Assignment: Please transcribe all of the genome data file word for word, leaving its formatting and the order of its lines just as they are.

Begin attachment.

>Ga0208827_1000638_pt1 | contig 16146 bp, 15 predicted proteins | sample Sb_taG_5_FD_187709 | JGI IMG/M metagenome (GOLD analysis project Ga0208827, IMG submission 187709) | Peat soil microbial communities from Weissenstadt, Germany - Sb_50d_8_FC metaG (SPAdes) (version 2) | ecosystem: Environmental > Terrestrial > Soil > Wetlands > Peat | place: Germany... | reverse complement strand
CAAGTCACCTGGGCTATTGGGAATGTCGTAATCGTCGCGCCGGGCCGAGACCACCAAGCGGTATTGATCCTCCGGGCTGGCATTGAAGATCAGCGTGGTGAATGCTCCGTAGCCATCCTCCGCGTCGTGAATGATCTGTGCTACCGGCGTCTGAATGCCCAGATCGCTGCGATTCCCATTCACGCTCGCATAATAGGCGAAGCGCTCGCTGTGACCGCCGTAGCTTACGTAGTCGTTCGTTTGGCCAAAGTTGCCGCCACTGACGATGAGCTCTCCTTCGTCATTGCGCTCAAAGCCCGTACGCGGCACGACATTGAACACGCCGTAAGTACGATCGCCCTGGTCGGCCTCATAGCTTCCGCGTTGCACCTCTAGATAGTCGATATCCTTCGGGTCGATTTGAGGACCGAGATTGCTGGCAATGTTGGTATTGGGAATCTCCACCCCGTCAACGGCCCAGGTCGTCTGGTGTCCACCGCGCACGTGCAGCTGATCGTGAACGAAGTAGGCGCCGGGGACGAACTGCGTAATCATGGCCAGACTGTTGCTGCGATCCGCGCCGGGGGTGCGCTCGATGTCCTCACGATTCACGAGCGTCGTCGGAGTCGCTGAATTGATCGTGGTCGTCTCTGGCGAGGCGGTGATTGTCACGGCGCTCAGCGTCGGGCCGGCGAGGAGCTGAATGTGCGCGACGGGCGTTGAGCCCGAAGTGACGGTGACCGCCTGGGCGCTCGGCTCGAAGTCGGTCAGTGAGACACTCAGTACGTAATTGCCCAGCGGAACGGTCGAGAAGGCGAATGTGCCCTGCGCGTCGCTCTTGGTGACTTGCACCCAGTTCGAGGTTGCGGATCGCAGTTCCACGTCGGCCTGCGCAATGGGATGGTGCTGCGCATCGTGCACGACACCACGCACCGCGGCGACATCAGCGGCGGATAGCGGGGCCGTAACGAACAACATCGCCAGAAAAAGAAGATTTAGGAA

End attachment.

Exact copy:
>Ga0208827_1000638_pt1 | contig 16146 bp, 15 predicted proteins | sample Sb_taG_5_FD_187709 | JGI IMG/M metagenome (GOLD analysis project Ga0208827, IMG submission 187709) | Peat soil microbial communities from Weissenstadt, Germany - Sb_50d_8_FC metaG (SPAdes) (version 2) | ecosystem: Environmental > Terrestrial > Soil > Wetlands > Peat | place: Germany... | reverse complement strand
CAAGTCACCTGGGCTATTGGGAATGTCGTAATCGTCGCGCCGGGCCGAGACCACCAAGCGGTATTGATCCTCCGGGCTGGCATTGAAGATCAGCGTGGTGAATGCTCCGTAGCCATCCTCCGCGTCGTGAATGATCTGTGCTACCGGCGTCTGAATGCCCAGATCGCTGCGATTCCCATTCACGCTCGCATAATAGGCGAAGCGCTCGCTGTGACCGCCGTAGCTTACGTAGTCGTTCGTTTGGCCAAAGTTGCCGCCACTGACGATGAGCTCTCCTTCGTCATTGCGCTCAAAGCCCGTACGCGGCACGACATTGAACACGCCGTAAGTACGATCGCCCTGGTCGGCCTCATAGCTTCCGCGTTGCACCTCTAGATAGTCGATATCCTTCGGGTCGATTTGAGGACCGAGATTGCTGGCAATGTTGGTATTGGGAATCTCCACCCCGTCAACGGCCCAGGTCGTCTGGTGTCCACCGCGCACGTGCAGCTGATCGTGAACGAAGTAGGCGCCGGGGACGAACTGCGTAATCATGGCCAGACTGTTGCTGCGATCCGCGCCGGGGGTGCGCTCGATGTCCTCACGATTCACGAGCGTCGTCGGAGTCGCTGAATTGATCGTGGTCGTCTCTGGCGAGGCGGTGATTGTCACGGCGCTCAGCGTCGGGCCGGCGAGGAGCTGAATGTGCGCGACGGGCGTTGAGCCCGAAGTGACGGTGACCGCCTGGGCGCTCGGCTCGAAGTCGGTCAGTGAGACACTCAGTACGTAATTGCCCAGCGGAACGGTCGAGAAGGCGAATGTGCCCTGCGCGTCGCTCTTGGTGACTTGCACCCAGTTCGAGGTTGCGGATCGCAGTTCCACGTCGGCCTGCGCAATGGGATGGTGCTGCGCATCGTGCACGACACCACGCACCGCGGCGACATCAGCGGCGGATAGCGGGGCCGTAACGAACAACATCGCCAGAAAAAGAAGATTTAGGAA